Under HR 748, Federally Qualified Heath Centers (FQHCs) and Rural Health Clinics (RHCs) will be allowed to act as distant site providers for reimbursable telehealth services under Medicare. This will not be a permanent change and is only in effect during an emergency declaration. Several other things to note:
At this time, CMS has not issued specific guidance on how it will implement these FQHC/RHC changes.
During an emergency period, the Secretary has the power to waive the requirements that home dialysis patients receiving services via telehealth must have a monthly face-to-face, non-telehealth encounter in the first initial three months of home dialysis and after the first initial three months, at least once every three consecutive months.
During an emergency period, the Secretary may allow the use of telehealth to meet the requirement that a hospice physician or nurse practitioner must conduct a face-to-face encounter to determine continued eligibility for hospice care.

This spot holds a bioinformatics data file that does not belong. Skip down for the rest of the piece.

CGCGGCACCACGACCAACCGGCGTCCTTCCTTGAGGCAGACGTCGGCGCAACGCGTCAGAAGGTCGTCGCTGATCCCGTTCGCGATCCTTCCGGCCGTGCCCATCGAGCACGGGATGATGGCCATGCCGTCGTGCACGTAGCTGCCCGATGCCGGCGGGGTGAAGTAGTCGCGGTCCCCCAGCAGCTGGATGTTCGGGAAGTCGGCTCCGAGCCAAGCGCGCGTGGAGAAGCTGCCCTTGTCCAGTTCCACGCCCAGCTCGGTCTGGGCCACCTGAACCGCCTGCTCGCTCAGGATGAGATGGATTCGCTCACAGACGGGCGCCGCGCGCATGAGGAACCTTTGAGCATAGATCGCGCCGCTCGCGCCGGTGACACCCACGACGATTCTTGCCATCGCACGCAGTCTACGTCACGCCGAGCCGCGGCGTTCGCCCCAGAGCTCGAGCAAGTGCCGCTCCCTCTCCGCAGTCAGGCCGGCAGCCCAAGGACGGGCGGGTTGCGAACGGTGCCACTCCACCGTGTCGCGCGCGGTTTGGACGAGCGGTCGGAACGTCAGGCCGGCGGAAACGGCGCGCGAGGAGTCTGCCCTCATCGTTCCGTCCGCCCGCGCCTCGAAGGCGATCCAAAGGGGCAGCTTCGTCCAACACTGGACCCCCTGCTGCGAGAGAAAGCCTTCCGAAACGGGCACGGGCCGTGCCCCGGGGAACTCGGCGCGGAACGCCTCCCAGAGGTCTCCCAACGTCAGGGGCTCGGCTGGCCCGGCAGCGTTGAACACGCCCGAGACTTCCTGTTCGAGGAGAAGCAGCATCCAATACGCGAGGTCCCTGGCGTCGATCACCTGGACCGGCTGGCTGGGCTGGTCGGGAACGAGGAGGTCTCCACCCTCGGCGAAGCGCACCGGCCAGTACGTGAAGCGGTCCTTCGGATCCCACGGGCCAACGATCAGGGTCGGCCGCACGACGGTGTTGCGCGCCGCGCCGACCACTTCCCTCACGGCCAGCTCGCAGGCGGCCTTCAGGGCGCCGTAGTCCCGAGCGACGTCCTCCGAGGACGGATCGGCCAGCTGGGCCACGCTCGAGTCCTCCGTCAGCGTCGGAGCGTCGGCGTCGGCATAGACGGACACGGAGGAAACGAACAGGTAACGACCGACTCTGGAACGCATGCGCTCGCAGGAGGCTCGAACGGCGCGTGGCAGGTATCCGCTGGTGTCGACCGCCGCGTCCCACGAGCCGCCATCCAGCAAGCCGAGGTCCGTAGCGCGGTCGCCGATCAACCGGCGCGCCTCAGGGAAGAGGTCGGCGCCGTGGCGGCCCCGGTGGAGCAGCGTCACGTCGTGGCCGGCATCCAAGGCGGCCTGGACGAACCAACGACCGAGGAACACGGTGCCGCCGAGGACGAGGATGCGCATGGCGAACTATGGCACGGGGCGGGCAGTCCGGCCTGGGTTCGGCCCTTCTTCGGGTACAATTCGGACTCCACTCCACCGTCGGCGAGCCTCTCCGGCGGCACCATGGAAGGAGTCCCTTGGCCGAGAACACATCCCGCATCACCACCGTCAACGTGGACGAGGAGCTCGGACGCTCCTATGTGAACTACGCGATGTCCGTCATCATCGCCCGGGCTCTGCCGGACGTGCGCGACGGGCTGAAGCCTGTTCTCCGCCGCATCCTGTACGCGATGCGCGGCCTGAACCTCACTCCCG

Home Health Services
The Secretary shall consider ways to encourage the use of telecommunications systems, including remote patient monitoring, to furnish home health services during an emergency period.
TELEHEALTH NETWORK GRANT PROGRAM AND TELEHEALTH RESOURCE CENTERS
HR 748 included in the scope of the telehealth network grant programs substance use disorder projects as one of the subject areas for these projects. The requirement that only a non-profit may apply for a telehealth network grant or to be a telehealth resource center was removed. This will allow for-profit companies to apply for both grants including the unbiased telehealth resource centers. These changes do not affect current grants and will go into effect in 2021.
HR 748 will allow during this emergency short term agreements or contracts with telecommunications companies to expand fixed and mobile broadband services to expand mental health services to veterans through telehealth.